May 22, 2024

Transdermal Skin Patches: An Overview of Their Function and Applications

Transdermal skin patches, also known as transdermal patches, are medicated adhesive patches that are placed on the skin to deliver a dose of medication through the skin and into the bloodstream. They work by utilizing the upper layers of the skin as the route of administration to deliver drugs through the layers of the epidermis and directly into the bloodstream.

How Transdermal Patches Work

Transdermal patches work through a process known as transdermal delivery or transdermal absorption. In this process, the active pharmaceutical ingredient (API) in the adhesive patch formulation is absorbed by the cells and capillaries located in the dermis and diffuses into the general circulation. For transdermal delivery to occur effectively, the API must be able to diffuse through the hydrophobic layers of the stratum corneum, which forms the skin’s primary barrier. Most transdermal patches therefore contain APIs that are small, lipophilic drug molecules. The patches may also contain various permeation enhancers to facilitate better penetration of the API through the skin barrier.

Once applied to the skin, the Transdermal Skin Patches will deliver a controlled dose of the medication through the skin and into systemic circulation over a specified period of time, which can range from a few hours to up to a week. This sustained release of medication allows for convenient once-a-day or once-weekly dosing as compared to taking pills multiple times a day. The patch provides continual drug administration at predetermined rates, aiming to achieve steady therapeutic drug levels in the body.

Common Medications Delivered via Transdermal Patch

Some common medications that are delivered via transdermal patches include:

– Hormone replacement therapies: Transdermal patches are often used for menopausal hormone therapy and for conditions like menstrual-related symptoms. Patches deliver estradiol or estrogen alone or in combination with progesterone.

– Pain relief: Transdermal fentanyl patches are used for chronic, severe pain associated with conditions like cancer. Transdermal buprenorphine is used to treat chronic pain.

– Nicotine replacement: Nicotine patches are one of the most common methods for smoking cessation treatment. They provide controlled doses of nicotine without the other chemicals in cigarettes.

– Blood pressure control: Transdermal clonidine patches are used to treat high blood pressure and symptoms of opioid withdrawal.

– Motion sickness: Transdermal scopolamine patches are used for prevention of motion sickness during travel by sea, air, car, or other motion-provoking situations.

– Birth control: Oral contraceptive combinations of estrogen and progestin can be delivered through transdermal patches to prevent pregnancy.

Advantages of Transdermal Patch Drug Delivery

There are several potential advantages associated with transdermal patch drug delivery over other traditional delivery methods:

– Convenient once-daily or weekly dosing: Transdermal patches eliminate the need for multiple daily doses of oral medications and thereby improve adherence and compliance. This is especially beneficial for patients with difficult medical conditions or cognitive impairments.

– Noninvasive administration: Patches provide a convenient, painless method of administration compared to injections, intramuscular shots, or even oral pills. This improves tolerability and acceptance.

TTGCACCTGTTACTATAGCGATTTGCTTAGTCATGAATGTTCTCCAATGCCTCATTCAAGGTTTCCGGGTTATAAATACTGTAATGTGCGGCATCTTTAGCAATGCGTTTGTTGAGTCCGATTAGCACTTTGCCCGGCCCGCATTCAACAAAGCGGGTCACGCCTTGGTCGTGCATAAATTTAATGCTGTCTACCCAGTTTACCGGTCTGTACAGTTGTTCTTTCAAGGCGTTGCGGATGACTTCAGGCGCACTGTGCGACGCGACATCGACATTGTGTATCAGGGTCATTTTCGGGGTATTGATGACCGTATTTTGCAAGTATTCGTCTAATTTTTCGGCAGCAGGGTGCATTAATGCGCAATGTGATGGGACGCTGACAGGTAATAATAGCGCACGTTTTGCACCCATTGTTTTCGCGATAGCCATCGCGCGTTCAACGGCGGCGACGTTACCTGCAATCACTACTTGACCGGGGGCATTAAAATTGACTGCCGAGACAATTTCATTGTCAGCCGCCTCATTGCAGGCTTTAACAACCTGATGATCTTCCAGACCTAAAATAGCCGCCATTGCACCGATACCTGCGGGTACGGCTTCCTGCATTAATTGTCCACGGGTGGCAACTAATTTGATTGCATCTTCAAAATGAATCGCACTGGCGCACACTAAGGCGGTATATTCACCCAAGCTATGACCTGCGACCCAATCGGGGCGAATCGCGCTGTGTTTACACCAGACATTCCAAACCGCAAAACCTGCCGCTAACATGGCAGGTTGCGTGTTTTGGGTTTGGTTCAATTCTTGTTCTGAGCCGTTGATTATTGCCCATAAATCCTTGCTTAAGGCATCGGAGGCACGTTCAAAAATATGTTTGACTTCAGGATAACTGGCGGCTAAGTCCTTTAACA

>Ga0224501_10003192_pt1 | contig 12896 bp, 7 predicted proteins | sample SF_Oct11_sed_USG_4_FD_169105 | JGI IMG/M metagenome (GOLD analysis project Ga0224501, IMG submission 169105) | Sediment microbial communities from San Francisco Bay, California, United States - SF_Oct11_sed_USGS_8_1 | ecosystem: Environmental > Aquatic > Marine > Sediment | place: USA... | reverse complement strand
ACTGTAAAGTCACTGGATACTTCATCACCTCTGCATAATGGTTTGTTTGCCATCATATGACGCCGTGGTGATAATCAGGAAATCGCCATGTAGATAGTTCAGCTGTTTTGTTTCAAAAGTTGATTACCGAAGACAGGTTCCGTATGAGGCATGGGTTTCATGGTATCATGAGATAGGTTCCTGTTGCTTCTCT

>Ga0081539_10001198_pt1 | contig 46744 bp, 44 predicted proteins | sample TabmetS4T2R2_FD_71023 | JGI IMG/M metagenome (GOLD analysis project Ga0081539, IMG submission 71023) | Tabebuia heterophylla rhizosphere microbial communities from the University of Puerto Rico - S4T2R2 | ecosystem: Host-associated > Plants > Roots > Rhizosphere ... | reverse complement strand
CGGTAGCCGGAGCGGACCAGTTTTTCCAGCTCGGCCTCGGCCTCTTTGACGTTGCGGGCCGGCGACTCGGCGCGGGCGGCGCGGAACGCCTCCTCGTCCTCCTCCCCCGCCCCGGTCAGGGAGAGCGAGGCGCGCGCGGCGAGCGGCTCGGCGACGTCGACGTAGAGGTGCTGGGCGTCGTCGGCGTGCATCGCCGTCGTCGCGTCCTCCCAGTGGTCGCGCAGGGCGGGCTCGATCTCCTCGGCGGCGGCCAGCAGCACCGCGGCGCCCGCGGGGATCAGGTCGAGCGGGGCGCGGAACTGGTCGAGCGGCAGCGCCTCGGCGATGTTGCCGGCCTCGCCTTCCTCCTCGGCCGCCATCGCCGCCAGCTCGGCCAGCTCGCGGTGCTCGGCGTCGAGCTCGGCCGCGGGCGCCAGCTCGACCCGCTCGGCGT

– Steady blood levels: Patches administer drugs at predetermined rates, which provides stable, sustained drug levels in the body for effective therapy over time without spikes or drops in concentrations.

– Avoid first-pass metabolism: With transdermal delivery, drugs bypass the gastrointestinal (GI) tract and liver, allowing the entire dose to enter systemic circulation. This prevents first-pass metabolism that can reduce drug bioavailability for some oral medications.

– Improved efficacy for some drugs: For certain classes of medications that breakdown in the GI tract or liver, transdermal delivery has been found to produce superior clinical outcomes due to a higher proportion of the active drug entering the bloodstream.

– Flexible application: Patches can be applied at home with ease and do not require direct medical supervision, improving convenience.

Potential Limitations and Disadvantages

However, transdermal patches also have some potential limitations compared to other delivery methods:

– Skin irritation at application site: Some individuals experience redness, itching, or rash from patch adhesives that can affect tolerability and adherence. Those with sensitive skin may be at higher risk.

– Limited drug choice: Not all drugs can be effectively administered through the skin due to factors like molecular size, stability, and lipophilicity. The range of medications that can be delivered via patches is narrower than with other routes.

– Cost: Development of stable transdermal formulations requires extensive research and costs which may drive up prices, making some patches more expensive than oral therapies.

– Influence of heat and other variables: Environmental factors like heat, cold, sweating or bathing can potentially accelerate or inhibit release of drugs from patches and impact steady dosing. Activity levels and skin conditions may also variably impact absorption.

– Pain from ripped-off patches: Removal of patches after extended wear can potentially cause pain or skin tearing if applied too tightly or adhered too long. Gentle removal is required.

– Storage and disposal requirements: Patches require special storage conditions and disposal in medicine collection units rather than with regular trash due to risk of chemicals leaching from adhesives.

Note:
1. Source: Coherent Market Insights, Public sources, Desk research
2. We have leveraged AI tools to mine information and compile it